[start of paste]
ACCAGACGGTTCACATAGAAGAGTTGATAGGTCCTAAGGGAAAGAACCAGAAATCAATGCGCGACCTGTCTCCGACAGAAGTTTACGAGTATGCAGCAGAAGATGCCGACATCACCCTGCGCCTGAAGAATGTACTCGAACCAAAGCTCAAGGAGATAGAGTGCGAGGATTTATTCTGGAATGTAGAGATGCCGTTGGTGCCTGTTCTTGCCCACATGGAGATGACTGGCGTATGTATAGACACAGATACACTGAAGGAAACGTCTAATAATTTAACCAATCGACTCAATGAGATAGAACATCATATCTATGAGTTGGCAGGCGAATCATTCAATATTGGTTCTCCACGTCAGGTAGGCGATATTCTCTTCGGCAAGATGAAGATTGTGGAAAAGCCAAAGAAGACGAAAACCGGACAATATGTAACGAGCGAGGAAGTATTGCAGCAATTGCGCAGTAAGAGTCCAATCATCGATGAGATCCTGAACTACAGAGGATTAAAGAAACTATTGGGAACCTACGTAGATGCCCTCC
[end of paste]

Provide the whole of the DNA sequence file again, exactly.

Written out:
ACCAGACGGTTCACATAGAAGAGTTGATAGGTCCTAAGGGAAAGAACCAGAAATCAATGCGCGACCTGTCTCCGACAGAAGTTTACGAGTATGCAGCAGAAGATGCCGACATCACCCTGCGCCTGAAGAATGTACTCGAACCAAAGCTCAAGGAGATAGAGTGCGAGGATTTATTCTGGAATGTAGAGATGCCGTTGGTGCCTGTTCTTGCCCACATGGAGATGACTGGCGTATGTATAGACACAGATACACTGAAGGAAACGTCTAATAATTTAACCAATCGACTCAATGAGATAGAACATCATATCTATGAGTTGGCAGGCGAATCATTCAATATTGGTTCTCCACGTCAGGTAGGCGATATTCTCTTCGGCAAGATGAAGATTGTGGAAAAGCCAAAGAAGACGAAAACCGGACAATATGTAACGAGCGAGGAAGTATTGCAGCAATTGCGCAGTAAGAGTCCAATCATCGATGAGATCCTGAACTACAGAGGATTAAAGAAACTATTGGGAACCTACGTAGATGCCCTCC